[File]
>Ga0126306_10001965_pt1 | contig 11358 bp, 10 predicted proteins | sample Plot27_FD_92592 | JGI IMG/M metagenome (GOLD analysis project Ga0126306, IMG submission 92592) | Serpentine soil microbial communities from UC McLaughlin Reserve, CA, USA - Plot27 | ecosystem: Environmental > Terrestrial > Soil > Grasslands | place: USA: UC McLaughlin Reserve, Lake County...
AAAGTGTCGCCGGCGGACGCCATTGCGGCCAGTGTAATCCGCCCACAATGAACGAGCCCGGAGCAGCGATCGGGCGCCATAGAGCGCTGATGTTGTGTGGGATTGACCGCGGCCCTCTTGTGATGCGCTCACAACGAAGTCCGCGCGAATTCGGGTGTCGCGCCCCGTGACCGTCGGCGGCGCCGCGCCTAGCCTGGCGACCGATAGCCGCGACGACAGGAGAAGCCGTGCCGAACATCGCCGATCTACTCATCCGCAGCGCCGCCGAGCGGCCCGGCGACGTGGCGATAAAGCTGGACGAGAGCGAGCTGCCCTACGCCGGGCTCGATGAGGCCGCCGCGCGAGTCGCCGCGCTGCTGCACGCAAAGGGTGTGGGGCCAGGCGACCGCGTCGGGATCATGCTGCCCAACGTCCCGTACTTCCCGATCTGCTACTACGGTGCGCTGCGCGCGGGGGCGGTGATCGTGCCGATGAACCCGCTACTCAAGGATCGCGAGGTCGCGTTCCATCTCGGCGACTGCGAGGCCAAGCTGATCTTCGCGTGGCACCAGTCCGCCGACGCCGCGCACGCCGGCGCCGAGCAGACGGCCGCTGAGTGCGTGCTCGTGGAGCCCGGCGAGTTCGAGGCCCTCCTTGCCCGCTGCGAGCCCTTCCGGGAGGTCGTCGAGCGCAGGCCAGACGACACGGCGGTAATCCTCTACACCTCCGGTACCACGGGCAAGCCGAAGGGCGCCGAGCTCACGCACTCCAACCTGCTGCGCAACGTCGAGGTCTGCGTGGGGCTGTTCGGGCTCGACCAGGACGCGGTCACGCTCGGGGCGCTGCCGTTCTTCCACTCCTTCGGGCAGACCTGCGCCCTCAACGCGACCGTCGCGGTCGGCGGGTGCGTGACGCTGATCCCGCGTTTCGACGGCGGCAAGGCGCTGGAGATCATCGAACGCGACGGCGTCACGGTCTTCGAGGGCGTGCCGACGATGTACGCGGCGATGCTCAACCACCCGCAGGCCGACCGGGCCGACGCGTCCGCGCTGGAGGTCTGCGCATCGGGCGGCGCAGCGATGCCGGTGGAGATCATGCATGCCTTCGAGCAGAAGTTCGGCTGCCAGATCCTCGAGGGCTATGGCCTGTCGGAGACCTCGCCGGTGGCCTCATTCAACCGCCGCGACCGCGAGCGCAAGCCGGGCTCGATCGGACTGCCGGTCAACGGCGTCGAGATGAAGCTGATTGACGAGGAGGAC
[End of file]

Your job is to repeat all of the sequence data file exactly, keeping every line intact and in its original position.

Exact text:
>Ga0126306_10001965_pt1 | contig 11358 bp, 10 predicted proteins | sample Plot27_FD_92592 | JGI IMG/M metagenome (GOLD analysis project Ga0126306, IMG submission 92592) | Serpentine soil microbial communities from UC McLaughlin Reserve, CA, USA - Plot27 | ecosystem: Environmental > Terrestrial > Soil > Grasslands | place: USA: UC McLaughlin Reserve, Lake County...
AAAGTGTCGCCGGCGGACGCCATTGCGGCCAGTGTAATCCGCCCACAATGAACGAGCCCGGAGCAGCGATCGGGCGCCATAGAGCGCTGATGTTGTGTGGGATTGACCGCGGCCCTCTTGTGATGCGCTCACAACGAAGTCCGCGCGAATTCGGGTGTCGCGCCCCGTGACCGTCGGCGGCGCCGCGCCTAGCCTGGCGACCGATAGCCGCGACGACAGGAGAAGCCGTGCCGAACATCGCCGATCTACTCATCCGCAGCGCCGCCGAGCGGCCCGGCGACGTGGCGATAAAGCTGGACGAGAGCGAGCTGCCCTACGCCGGGCTCGATGAGGCCGCCGCGCGAGTCGCCGCGCTGCTGCACGCAAAGGGTGTGGGGCCAGGCGACCGCGTCGGGATCATGCTGCCCAACGTCCCGTACTTCCCGATCTGCTACTACGGTGCGCTGCGCGCGGGGGCGGTGATCGTGCCGATGAACCCGCTACTCAAGGATCGCGAGGTCGCGTTCCATCTCGGCGACTGCGAGGCCAAGCTGATCTTCGCGTGGCACCAGTCCGCCGACGCCGCGCACGCCGGCGCCGAGCAGACGGCCGCTGAGTGCGTGCTCGTGGAGCCCGGCGAGTTCGAGGCCCTCCTTGCCCGCTGCGAGCCCTTCCGGGAGGTCGTCGAGCGCAGGCCAGACGACACGGCGGTAATCCTCTACACCTCCGGTACCACGGGCAAGCCGAAGGGCGCCGAGCTCACGCACTCCAACCTGCTGCGCAACGTCGAGGTCTGCGTGGGGCTGTTCGGGCTCGACCAGGACGCGGTCACGCTCGGGGCGCTGCCGTTCTTCCACTCCTTCGGGCAGACCTGCGCCCTCAACGCGACCGTCGCGGTCGGCGGGTGCGTGACGCTGATCCCGCGTTTCGACGGCGGCAAGGCGCTGGAGATCATCGAACGCGACGGCGTCACGGTCTTCGAGGGCGTGCCGACGATGTACGCGGCGATGCTCAACCACCCGCAGGCCGACCGGGCCGACGCGTCCGCGCTGGAGGTCTGCGCATCGGGCGGCGCAGCGATGCCGGTGGAGATCATGCATGCCTTCGAGCAGAAGTTCGGCTGCCAGATCCTCGAGGGCTATGGCCTGTCGGAGACCTCGCCGGTGGCCTCATTCAACCGCCGCGACCGCGAGCGCAAGCCGGGCTCGATCGGACTGCCGGTCAACGGCGTCGAGATGAAGCTGATTGACGAGGAGGAC